Colorado's renewable energy promise was on the national stage this week when President Barack Obama chose Denver as the stage for signing the $787 billion economic stimulus package.
The 250 or so renewable energy business leaders who attended the ceremony Tuesday weren't surprised.
"You're asking why Colorado? It's like it's in the water here," said Jo Elyn Newcomb, general manager of Boulder-based Independent Power Systems, which among other things puts solar panels in people's homes.
The federal economic recovery act will pump money and tax credits into renewable energy projects around the country, and Obama highlighted Colorado as leading the way in developing new energy technologies, such as "smart grid" projects to improve power delivery and boost conservation.
First 'smart grid' city in Boulder?
"We will build on the work that's being done in places like Boulder, a community that's on pace to be the world's first smart grid city," Obama said.
Xcel Energy chose Boulder for its smart grid project, in which a fully a networked grid will deliver renewable energy like wind and solar power, along with that generated by fuels like coal, to customers through a largely automated system.
George Douglas, a spokesman for the National Renewable Energy Laboratory in Golden, said the Department of Energy will decide what projects will get money and how much. He said he didn't know yet how much Colorado would receive.
But according to the Colorado Fiscal Policy Institute, a public policy think tank, the state will get $99 million for weatherization projects and $48.3 million in the State Energy Program to support renewable energy and efficiency projects.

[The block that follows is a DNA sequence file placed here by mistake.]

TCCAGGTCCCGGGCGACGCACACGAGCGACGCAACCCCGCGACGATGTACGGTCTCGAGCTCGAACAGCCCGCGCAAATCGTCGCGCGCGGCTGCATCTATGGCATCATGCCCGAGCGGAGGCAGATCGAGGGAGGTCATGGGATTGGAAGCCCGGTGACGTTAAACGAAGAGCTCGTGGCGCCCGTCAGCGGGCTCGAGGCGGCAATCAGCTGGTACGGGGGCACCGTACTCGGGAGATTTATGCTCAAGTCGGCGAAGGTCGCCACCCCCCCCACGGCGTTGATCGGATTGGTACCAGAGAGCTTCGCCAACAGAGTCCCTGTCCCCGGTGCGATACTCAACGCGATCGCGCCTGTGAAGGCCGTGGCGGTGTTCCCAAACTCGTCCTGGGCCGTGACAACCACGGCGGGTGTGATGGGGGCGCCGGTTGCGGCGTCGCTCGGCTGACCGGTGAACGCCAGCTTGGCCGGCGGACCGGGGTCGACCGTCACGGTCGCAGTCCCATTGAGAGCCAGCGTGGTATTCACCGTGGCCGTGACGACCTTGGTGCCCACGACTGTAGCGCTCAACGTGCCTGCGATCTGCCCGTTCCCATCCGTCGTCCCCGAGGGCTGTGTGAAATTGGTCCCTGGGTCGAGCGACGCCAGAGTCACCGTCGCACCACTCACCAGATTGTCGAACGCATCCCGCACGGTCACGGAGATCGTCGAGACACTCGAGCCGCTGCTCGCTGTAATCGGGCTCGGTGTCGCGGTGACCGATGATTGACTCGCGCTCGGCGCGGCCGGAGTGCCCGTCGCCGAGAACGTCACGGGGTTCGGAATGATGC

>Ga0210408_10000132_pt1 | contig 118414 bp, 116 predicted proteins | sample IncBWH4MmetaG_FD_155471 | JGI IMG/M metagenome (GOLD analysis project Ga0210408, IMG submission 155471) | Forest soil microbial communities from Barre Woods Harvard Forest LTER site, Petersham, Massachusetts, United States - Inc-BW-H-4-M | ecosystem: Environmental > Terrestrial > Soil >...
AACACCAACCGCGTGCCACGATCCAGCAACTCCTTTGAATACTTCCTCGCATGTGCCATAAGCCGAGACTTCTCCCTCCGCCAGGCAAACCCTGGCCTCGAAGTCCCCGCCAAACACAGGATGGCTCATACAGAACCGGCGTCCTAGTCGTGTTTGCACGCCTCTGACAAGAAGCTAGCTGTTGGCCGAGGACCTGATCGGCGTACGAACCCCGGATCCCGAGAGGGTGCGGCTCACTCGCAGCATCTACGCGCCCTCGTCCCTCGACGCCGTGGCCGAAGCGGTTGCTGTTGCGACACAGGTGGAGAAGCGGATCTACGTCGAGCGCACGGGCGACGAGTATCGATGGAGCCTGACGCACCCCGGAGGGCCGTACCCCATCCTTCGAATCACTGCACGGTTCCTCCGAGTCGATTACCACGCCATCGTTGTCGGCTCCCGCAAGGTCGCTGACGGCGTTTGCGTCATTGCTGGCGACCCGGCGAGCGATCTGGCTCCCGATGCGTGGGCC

"It's very fitting and very proper that he come here to Denver, Colorado, for the signing ceremony because we are at the crossroads of the new energy future here in America," said U.S. Interior Secretary Ken Salazar, a former Colorado senator.
From layoffs to hiring
Blake Jones, CEO of Boulder-based Namaste Solar, said his company's future is already looking brighter with the signing of the bill at the Denver Museum of Nature & Science.
Jones, who led Obama and Vice President Joe Biden on a tour of solar panels his company installed on the museum's roof, said he had been considering laying off some of his 55 employees. Now, he's looking to expand his work force by 40 percent by 2010, he said.
"We're just one small business, creating one to two dozen jobs," Jones said. "The point that I want to stress is that there are thousands of businesses just like ours that will be doing the same thing."
Brian Willson, a Colorado State University professor who leads renewable energy projects there, said the state is well positioned to capitalize on the new funding because of a climate that provides good sun and wind resources.
Colorado also has an abundance of natural gas and oil that will make industries' transition to renewable energy easier, he said.
"If you think about it, an oil company transitioning to biofuel is much less of a stretch than a maker of automotive widgets," Willson said.
Obama said the stimulus bill will create 60,000 jobs in Colorado, but Gov. Bill Ritter was even more optimistic.
"He mentioned the 60,000-plus jobs. That doesn't take into account the job creation that will happen with our national research laboratories," Ritter said. "We have the best renewable research corridor in America, maybe in the world."